In her capacity as Solicitor General prior to taking the bench, Justice Kagan provided the Supreme Court a letter in connection with New Process Steel in which she stated that "the Senate may act to foreclose [recess appointments] by declining to recess for more than two or three days at a time over a lengthy period" - pointing to pro forma sessions that the Democratic-controlled Senate employed in 2007 to block George W. Bush from making recess appointments (in particular, recess appointment of the then-chairman of the NLRB). It is certainly conceivable, but hard to imagine, that Justice Kagan would both fail to recuse herself and would abandon her prior public position.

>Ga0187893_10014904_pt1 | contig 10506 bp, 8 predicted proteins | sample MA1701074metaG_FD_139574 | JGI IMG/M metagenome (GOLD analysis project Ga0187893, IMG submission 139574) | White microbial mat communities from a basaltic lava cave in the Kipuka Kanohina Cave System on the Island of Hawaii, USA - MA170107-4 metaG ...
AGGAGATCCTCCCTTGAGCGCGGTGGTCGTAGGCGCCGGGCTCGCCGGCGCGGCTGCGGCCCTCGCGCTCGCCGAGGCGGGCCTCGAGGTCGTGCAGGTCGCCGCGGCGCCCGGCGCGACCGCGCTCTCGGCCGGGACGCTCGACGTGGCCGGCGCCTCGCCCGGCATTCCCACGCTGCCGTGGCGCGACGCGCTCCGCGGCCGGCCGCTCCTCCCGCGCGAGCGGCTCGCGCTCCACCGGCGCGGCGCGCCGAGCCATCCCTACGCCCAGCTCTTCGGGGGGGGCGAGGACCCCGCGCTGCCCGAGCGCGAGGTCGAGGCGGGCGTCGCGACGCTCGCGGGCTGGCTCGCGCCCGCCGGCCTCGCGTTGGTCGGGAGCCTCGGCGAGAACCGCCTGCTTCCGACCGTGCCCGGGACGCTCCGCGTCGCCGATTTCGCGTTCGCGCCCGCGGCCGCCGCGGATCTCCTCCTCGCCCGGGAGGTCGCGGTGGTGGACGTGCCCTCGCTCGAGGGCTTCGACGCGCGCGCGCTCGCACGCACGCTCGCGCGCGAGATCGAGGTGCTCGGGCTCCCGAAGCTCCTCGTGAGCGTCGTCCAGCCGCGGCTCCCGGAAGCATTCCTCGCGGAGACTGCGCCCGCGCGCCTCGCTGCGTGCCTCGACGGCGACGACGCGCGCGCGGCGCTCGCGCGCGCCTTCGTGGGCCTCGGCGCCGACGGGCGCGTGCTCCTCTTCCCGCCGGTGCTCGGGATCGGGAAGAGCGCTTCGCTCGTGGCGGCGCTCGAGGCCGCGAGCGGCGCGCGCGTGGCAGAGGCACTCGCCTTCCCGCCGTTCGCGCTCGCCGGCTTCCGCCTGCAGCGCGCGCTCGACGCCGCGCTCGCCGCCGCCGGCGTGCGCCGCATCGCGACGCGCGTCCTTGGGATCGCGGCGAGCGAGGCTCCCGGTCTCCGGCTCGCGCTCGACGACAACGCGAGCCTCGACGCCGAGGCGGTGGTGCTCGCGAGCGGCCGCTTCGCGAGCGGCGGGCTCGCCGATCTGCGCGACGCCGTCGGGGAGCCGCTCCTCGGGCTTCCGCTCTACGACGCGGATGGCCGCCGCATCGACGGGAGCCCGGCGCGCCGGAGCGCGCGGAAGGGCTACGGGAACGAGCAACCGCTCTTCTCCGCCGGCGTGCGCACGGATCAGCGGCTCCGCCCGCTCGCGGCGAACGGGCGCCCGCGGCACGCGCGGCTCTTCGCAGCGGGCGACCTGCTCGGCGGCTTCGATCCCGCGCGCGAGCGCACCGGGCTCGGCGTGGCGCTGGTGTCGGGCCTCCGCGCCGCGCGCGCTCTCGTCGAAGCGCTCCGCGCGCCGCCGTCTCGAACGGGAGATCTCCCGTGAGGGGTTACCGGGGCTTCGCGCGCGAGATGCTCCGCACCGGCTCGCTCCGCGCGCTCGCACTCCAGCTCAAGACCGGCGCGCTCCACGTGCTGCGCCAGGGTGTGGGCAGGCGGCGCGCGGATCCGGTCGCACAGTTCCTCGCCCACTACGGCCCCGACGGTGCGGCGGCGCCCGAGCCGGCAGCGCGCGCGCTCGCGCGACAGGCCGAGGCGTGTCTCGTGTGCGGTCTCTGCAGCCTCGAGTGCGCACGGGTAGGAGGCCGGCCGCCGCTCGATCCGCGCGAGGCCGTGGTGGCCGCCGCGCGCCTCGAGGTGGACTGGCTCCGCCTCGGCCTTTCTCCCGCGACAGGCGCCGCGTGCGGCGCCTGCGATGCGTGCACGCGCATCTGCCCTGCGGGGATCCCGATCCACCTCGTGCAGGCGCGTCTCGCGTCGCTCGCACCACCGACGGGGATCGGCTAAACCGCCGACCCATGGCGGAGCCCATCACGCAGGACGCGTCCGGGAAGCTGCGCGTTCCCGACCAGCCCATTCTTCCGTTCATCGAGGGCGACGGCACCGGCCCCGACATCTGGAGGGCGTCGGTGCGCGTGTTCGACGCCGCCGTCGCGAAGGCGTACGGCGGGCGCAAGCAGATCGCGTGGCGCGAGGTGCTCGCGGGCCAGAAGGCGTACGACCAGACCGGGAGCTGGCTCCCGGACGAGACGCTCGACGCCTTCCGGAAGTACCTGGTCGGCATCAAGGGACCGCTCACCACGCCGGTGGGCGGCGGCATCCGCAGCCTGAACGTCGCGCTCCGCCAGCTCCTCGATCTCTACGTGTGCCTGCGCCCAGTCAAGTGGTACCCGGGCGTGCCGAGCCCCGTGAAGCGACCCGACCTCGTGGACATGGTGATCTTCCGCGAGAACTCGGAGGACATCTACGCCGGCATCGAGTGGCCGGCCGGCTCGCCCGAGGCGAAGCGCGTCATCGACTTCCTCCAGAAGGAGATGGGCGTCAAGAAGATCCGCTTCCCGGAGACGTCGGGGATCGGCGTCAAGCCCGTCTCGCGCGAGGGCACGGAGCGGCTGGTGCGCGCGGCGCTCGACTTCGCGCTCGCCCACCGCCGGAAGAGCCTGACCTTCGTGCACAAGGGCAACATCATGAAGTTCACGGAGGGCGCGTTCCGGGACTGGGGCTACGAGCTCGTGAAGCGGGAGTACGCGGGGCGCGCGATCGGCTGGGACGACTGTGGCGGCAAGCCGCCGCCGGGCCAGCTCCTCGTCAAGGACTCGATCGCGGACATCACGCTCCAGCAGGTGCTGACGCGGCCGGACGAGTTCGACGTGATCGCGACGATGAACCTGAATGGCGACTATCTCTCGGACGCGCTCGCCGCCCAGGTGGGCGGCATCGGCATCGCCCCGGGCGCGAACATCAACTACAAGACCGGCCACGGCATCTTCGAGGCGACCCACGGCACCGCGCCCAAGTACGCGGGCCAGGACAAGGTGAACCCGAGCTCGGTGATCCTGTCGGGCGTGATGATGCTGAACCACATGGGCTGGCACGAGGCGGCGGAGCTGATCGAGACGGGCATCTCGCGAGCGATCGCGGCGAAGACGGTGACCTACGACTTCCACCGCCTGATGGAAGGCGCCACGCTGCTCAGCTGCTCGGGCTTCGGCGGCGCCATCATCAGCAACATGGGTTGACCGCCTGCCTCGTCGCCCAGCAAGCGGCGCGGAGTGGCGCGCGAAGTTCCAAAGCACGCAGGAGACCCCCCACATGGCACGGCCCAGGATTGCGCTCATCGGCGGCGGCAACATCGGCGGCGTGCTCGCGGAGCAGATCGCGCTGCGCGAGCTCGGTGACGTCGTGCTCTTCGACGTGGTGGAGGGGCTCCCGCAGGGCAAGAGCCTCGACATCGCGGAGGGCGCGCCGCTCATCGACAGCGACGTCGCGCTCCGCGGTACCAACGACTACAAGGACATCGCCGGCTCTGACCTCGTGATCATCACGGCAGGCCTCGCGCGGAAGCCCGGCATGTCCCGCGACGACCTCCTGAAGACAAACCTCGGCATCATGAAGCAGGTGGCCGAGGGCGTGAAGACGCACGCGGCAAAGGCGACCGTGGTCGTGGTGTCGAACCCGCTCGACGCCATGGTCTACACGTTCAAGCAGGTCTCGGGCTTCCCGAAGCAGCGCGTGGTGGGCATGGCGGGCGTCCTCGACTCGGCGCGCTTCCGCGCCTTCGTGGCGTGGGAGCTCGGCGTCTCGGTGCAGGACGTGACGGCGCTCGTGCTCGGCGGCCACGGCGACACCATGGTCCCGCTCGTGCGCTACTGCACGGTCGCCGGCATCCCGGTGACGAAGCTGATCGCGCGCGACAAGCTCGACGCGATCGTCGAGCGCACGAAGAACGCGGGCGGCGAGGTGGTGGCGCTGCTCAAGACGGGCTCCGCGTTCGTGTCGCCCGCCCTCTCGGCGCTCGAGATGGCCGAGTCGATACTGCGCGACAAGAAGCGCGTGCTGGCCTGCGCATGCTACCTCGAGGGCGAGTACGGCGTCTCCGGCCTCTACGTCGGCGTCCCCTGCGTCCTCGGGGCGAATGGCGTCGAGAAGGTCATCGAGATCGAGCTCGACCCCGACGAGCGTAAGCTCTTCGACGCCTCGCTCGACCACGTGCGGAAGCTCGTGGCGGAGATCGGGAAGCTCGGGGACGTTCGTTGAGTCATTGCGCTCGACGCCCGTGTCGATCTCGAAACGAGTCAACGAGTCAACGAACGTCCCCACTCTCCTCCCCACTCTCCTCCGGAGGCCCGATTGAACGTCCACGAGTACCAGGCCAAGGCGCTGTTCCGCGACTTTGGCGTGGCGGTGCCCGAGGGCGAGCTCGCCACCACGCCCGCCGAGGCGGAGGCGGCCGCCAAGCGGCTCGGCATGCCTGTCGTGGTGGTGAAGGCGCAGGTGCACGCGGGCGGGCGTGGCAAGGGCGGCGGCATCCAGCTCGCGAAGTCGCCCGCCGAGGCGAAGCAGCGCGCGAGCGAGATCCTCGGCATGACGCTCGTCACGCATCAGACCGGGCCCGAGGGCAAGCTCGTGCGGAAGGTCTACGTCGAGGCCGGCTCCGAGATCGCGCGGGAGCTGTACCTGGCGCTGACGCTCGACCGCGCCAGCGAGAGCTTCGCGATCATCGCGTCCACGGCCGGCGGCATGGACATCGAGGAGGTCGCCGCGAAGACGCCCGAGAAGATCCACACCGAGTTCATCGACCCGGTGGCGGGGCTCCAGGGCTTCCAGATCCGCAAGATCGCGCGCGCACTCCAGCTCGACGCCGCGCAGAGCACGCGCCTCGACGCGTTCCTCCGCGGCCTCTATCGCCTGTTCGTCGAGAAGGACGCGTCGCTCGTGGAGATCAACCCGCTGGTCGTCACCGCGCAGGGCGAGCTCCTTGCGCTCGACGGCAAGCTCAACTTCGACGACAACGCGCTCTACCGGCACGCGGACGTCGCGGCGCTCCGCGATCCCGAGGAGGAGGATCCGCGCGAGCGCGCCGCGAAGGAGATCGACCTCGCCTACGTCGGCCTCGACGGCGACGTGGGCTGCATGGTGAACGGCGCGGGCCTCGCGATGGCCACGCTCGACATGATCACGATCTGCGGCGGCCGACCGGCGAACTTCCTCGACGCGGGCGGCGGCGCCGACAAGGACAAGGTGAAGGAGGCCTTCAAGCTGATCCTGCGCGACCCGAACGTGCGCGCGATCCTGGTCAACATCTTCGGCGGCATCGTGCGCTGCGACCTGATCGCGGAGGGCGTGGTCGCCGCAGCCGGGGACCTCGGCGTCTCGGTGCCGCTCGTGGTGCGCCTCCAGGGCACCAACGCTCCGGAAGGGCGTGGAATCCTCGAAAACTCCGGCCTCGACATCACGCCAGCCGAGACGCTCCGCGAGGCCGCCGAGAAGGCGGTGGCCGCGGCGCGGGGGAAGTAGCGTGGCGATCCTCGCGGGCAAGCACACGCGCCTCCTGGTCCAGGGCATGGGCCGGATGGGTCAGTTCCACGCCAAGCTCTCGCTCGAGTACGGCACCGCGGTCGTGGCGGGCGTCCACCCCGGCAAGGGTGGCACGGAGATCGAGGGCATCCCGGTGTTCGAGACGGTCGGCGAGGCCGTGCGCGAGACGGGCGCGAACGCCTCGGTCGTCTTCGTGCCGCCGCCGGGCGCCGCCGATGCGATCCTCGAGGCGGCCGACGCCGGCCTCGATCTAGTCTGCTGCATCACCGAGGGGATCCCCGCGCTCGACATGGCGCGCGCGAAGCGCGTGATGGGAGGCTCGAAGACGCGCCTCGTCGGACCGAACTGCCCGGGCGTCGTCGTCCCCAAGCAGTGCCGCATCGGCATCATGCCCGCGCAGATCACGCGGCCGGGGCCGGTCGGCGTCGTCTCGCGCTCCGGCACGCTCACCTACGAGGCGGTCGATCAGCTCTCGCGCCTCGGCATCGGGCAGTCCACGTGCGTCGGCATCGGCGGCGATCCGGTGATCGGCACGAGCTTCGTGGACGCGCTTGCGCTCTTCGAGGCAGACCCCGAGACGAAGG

Defenders of any sort of recess appointment power would have an uphill battle, in my opinion. Assuming the rest of the Justices remain aligned as they were in New Process Steel, the Executive branch would have to pull off a triple play of sorts: (1) getting Justice Kagan not to recuse herself, (2) persuading her to adopt a position at odds with her prior public position, and (3) persuading Justice Kennedy not to go with the rest of the conservatives. If Justice Kagan does recuse herself, and the Court splits 4-4, then the result in Noel Canning would stand as it is. So the odds seem to favor an affirmance.